The Ukraine Crisis Is More Complicated Than It Seems
On November 21, 2013, President Viktor Yanukovych turned his back on an agreement to form closer trade ties with the European Union to instead opt for closer coordination with Russia.
Soon thereafter, hundreds of thousands of protestors united to oppose the government and faced continuous injuries or even deaths as a result of confrontations with Ukrainian authorities, which was worsened by an anti-protest law that was passed.
This fighting continued until February 22 when President Yanukovych fled to Russia, protesters took control of presidential administrative buildings, and parliament appointed Olexander Turchynov as interim president as well as set new elections for May 25.
Just when things seemed to settle, however, the Russian parliament approved Russian President Vladimir Putin’s desire to send troops to Ukraine to “protect Russian interests and people,” specifically in the Crimea region.
Technically, Russia’s deployment of troops hasn’t broken Ukrainian or international law because Russia is allowed to have a maximum of 25,000 troops inside Crimea and it has only sent close to 20,000 so far.
Finally, on March 16 the Crimean region overwhelmingly voted (97%) to secede from Ukraine and join Russia.
Although 83% of the Crimean people voted in the election, there is good reason to believe that the election was unfair for two principal reasons.
First, the actual ballot voters were only given options of either (1) seceding from the Ukraine or (2) seceding and joining Russia; Crimeans were never given an option to remain as they are.
Second, although the troops did not directly manipulate the vote, some people felt intimidated by their presence and could have felt pressured.
Now, the European Union and United States are caught it an anxious, Cold War-like situation. The predominant fear is that Ukraine is the beginning step for Putin’s long term, expansionist scheme.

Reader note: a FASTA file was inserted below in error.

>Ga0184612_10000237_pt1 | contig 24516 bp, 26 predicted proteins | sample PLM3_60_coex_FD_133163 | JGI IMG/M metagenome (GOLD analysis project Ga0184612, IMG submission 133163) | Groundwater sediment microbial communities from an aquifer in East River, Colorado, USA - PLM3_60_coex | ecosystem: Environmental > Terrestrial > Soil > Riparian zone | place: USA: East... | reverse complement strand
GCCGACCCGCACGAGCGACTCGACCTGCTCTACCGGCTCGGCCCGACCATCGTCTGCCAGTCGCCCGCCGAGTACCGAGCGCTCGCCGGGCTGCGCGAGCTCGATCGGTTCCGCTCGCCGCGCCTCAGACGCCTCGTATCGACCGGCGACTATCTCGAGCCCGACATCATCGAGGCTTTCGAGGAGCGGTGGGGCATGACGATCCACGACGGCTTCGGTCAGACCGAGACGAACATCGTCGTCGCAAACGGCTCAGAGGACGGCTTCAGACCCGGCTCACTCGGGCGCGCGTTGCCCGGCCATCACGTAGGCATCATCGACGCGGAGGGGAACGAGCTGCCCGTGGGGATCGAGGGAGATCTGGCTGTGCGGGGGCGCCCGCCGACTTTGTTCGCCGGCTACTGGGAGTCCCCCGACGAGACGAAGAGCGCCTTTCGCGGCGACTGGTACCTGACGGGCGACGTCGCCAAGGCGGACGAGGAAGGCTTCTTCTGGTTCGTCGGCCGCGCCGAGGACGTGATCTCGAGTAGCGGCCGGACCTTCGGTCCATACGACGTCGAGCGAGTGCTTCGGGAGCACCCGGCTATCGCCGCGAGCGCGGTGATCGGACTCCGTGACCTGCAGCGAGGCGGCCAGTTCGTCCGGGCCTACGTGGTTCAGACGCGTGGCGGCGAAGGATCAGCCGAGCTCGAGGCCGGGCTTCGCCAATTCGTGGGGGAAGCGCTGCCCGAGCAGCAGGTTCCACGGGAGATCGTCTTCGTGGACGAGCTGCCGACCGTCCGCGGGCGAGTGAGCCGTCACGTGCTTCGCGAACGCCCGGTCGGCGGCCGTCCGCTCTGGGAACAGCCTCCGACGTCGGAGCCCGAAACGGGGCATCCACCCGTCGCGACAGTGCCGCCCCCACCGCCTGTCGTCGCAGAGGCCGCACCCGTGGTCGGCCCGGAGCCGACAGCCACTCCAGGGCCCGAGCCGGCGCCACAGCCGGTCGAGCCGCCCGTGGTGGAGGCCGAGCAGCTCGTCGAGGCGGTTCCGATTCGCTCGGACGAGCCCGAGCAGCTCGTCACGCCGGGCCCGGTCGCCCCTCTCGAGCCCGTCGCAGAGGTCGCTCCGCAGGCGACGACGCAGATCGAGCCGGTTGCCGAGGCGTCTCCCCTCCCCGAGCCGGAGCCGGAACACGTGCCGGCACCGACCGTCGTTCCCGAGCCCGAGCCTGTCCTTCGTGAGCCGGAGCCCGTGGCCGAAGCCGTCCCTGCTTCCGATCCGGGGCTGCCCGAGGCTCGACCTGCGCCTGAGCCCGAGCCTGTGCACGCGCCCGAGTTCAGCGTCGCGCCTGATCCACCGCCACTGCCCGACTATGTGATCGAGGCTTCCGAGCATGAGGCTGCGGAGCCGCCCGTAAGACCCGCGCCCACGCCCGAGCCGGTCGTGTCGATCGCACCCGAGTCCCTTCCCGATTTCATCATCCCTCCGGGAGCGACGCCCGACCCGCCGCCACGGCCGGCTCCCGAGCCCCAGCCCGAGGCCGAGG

Putin has a strong interest in maintaining Russia’s influence on the world, notably in post-Soviet Europe, the Middle East, and Asia. For this reason, countries like Latvia, Estonia, Finland, Moldova, Belarus, and even Turkey feel uneasy about Russia’s recent actions.
If Russia is willing to put military force in a region to protect ethnic Russians in Crimea, then what will stop him from sending his troops to other countries with notable Russian populations?
Putin himself said Russia reserves the right to stand up for Russians living outside its borders.
Just recently, the Transnistria region within the eastern side of Moldova re-announced their desires to join Russia. In 2006, 96% of voters approved annexation. Rumors are spreading that Transnistria could be Putin’s next target.
In the meantime, the EU and US are searching for diplomatic solutions to fend off Russia’s expansionist mood. So far, they have predominantly resorted to sanctions, which include visa bans and asset freezes against numerous Russian officials.
These could expand to include economic sanctions, but the EU and US are aware that such measures would hurt them back because of their high use of Russian oil.
Additionally, leaders like Obama are stating that NATO’s presence needs to be increased in eastern European countries that feel vulnerable to Russia.
I do not, however, believe the world is heading toward World War III. Yes, this is an uncomfortable, threatening situation, but Putin cannot be blind to how destructive war would be for Russia. Plus, no other country has recognized the legitimacy of Crimea as a Russian area.
Russia will only meet destruction if it does not stand down.
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